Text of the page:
My 2010 Ford Focus Tires have only 38,000 miles on them. I have lost two of them, and I’m concerned about losing the other two. Should I replace the two tires that have not gone flat? The two that have gone are on the right side. I have not hit anything or run over anything to my knowledge. I lost the right rear tire two weeks ago and the right front tire yesterday. Should I go ahead and replace the ones on the left?
Unhappy owners have told us that they had to replace tires after only 20,000 to 25,000 miles, so others have experienced worse luck than you. In addition, 38,000 miles in less than two years is a lot of driving, so your tires have been working overtime — unless you meant 3,800 miles. (More on that farther down.)
Tire life depends on too many factors to say how many miles you should expect. Some tires are built to last longer than others, so the ones that came on your vehicle are clearly a factor. More expensive models typically have better tires, but automakers try to pinch pennies wherever they can. Tires wear faster when they’re underinflated or out of balance, or if the vehicle needs an alignment. And then there’s your driving style. Driving like a NASCAR wannabe takes a heavy toll on your rubber. We’re not accusing you of either of the above, just pointing out how many variables there are.
You said your tires went flat, but you didn’t say why. Whoever replaced your tires should have provided an explanation or pointed out evidence (such as uneven tread wear). The tires that came on your Focus are guaranteed by the tire manufacturer, not by Ford, and tire warranties are typically based on tread wear rather than the number of miles. Information on how to pursue a warranty claim should have been included with the car. You should find that info and, with receipts for your new tires in hand, contact the tire manufacturer to see if you are due any compensation on a prorated basis.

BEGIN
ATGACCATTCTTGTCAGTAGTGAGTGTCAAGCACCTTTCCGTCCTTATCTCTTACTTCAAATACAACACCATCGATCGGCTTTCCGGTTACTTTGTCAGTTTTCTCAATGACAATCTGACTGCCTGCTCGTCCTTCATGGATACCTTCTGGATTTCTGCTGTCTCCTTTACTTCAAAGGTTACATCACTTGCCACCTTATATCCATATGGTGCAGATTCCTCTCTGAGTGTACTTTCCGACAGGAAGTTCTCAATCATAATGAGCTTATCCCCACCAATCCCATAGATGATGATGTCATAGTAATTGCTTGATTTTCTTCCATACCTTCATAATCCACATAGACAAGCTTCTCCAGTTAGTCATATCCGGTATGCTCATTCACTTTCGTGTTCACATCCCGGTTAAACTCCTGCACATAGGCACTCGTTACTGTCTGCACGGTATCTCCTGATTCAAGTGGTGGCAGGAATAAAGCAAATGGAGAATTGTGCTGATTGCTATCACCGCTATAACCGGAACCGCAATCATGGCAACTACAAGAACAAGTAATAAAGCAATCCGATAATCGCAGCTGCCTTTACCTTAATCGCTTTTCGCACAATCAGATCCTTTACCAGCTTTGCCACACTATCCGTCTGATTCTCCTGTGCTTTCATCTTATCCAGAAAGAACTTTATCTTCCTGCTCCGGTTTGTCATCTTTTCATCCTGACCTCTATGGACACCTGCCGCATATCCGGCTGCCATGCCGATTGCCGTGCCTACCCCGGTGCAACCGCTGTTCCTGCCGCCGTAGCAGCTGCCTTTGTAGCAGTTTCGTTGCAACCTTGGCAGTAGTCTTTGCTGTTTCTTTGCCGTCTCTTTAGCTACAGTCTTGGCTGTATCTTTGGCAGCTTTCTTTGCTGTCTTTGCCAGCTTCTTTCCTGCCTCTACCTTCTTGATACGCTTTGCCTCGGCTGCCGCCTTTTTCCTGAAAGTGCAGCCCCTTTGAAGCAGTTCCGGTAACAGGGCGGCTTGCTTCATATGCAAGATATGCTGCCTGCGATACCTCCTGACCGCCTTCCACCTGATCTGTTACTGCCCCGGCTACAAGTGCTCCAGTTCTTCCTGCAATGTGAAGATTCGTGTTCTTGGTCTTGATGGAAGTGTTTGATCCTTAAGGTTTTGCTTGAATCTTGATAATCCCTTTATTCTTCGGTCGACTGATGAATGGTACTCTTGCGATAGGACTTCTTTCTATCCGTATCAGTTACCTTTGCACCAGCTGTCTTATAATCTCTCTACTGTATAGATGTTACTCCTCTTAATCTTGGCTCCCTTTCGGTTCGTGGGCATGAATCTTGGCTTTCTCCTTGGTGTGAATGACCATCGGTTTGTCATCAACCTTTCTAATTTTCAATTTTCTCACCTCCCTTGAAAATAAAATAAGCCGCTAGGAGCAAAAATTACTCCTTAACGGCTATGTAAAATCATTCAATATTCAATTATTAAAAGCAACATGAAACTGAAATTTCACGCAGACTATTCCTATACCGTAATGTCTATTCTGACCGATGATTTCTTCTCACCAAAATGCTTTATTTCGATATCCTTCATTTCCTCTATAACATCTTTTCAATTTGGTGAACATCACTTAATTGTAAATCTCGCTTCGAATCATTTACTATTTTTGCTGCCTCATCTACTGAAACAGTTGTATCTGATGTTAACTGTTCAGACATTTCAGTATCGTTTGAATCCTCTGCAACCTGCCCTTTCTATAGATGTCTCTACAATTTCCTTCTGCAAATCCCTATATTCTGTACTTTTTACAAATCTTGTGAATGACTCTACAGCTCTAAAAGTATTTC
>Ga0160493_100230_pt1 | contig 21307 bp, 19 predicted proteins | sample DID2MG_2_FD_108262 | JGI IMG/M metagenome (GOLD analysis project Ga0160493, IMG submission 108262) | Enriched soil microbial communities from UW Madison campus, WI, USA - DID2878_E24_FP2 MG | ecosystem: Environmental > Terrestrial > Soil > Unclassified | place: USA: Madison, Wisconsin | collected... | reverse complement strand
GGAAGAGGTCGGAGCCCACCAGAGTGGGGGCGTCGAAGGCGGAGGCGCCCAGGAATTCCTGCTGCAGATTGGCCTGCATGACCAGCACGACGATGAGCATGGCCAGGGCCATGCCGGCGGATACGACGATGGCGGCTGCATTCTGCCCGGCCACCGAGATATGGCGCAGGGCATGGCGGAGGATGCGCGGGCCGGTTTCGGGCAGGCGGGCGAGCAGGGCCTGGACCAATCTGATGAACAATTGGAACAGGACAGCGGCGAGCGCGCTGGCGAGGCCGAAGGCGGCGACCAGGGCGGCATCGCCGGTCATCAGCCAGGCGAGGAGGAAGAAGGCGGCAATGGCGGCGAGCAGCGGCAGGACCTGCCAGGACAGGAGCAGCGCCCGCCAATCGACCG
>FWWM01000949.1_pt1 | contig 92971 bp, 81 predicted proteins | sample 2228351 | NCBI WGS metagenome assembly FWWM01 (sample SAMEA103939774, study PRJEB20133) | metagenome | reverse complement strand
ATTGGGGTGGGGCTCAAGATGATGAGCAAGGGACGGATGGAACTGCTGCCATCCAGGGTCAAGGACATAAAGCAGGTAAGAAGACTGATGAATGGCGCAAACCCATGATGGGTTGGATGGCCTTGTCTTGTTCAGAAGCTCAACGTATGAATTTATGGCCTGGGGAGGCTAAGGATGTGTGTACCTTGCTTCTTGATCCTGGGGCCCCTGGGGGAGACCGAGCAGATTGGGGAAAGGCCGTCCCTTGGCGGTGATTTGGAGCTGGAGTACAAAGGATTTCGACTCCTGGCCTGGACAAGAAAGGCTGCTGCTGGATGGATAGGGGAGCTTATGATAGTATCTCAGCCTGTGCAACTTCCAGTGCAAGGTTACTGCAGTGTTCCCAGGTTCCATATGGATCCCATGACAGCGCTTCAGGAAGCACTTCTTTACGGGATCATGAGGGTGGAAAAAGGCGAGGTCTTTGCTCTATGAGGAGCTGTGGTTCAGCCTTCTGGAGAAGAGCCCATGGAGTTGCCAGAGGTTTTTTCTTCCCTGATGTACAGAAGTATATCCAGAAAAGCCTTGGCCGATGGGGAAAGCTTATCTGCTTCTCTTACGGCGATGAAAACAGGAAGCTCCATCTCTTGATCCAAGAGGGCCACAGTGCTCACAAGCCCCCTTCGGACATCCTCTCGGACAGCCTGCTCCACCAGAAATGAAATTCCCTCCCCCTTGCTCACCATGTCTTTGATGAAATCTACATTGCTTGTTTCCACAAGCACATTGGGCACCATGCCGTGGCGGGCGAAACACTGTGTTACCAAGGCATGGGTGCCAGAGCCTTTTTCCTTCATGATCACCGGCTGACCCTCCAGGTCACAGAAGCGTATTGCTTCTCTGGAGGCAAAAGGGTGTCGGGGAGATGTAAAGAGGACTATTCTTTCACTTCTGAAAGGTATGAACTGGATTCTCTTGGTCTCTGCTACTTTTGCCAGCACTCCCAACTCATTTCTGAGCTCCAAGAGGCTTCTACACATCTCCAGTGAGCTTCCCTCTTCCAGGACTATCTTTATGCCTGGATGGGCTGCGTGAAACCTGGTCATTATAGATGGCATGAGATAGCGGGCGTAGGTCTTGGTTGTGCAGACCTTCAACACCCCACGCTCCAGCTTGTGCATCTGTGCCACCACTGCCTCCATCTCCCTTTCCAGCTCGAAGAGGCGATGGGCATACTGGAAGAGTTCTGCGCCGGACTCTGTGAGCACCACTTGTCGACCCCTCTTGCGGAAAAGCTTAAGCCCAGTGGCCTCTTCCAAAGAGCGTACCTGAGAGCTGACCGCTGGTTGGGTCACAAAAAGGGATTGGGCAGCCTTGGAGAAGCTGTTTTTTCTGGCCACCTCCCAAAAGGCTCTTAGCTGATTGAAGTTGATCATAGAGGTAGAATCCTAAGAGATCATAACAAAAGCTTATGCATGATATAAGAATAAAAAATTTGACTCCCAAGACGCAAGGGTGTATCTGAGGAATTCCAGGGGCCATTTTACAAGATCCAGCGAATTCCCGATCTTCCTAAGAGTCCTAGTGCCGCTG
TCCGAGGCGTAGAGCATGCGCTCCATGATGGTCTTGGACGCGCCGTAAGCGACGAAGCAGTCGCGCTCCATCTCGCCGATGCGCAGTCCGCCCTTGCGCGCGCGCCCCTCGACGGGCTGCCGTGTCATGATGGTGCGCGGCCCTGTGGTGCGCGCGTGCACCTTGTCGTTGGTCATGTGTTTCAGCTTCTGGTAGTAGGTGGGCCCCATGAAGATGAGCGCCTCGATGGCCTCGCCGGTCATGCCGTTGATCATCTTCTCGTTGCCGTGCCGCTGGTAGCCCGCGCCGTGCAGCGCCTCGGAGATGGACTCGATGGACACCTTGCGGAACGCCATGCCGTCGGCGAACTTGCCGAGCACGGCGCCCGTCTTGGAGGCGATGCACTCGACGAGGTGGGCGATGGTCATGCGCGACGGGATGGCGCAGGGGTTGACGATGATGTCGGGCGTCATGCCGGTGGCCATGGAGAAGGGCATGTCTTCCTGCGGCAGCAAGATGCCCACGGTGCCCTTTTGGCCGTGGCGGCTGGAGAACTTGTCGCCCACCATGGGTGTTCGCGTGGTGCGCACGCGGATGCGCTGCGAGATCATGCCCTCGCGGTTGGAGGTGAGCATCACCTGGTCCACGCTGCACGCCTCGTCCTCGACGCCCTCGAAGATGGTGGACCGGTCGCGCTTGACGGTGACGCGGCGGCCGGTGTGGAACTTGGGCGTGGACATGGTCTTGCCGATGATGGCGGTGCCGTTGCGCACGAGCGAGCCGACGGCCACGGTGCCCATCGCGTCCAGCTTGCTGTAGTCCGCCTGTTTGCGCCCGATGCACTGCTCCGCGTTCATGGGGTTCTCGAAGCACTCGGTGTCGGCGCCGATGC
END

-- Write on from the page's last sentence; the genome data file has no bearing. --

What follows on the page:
Before you replace the two remaining original tires on your car, we suggest you explain your situation to a Ford dealer or trusted mechanic to find out if there is an alignment issue or other problem with your car. Replacing tires without fixing an ongoing problem will result in more flats. The two original tires (which should be on the same axle) could have many more happy miles left.
Now, if your tires went flat after just 3,800 miles, something was wrong with the tires or the car’s alignment or suspension system, or you’re having some really bad luck with getting punctures from nails, glass or something similar. Follow the same advice above, but also find out if any work could be covered by your car’s warranty.
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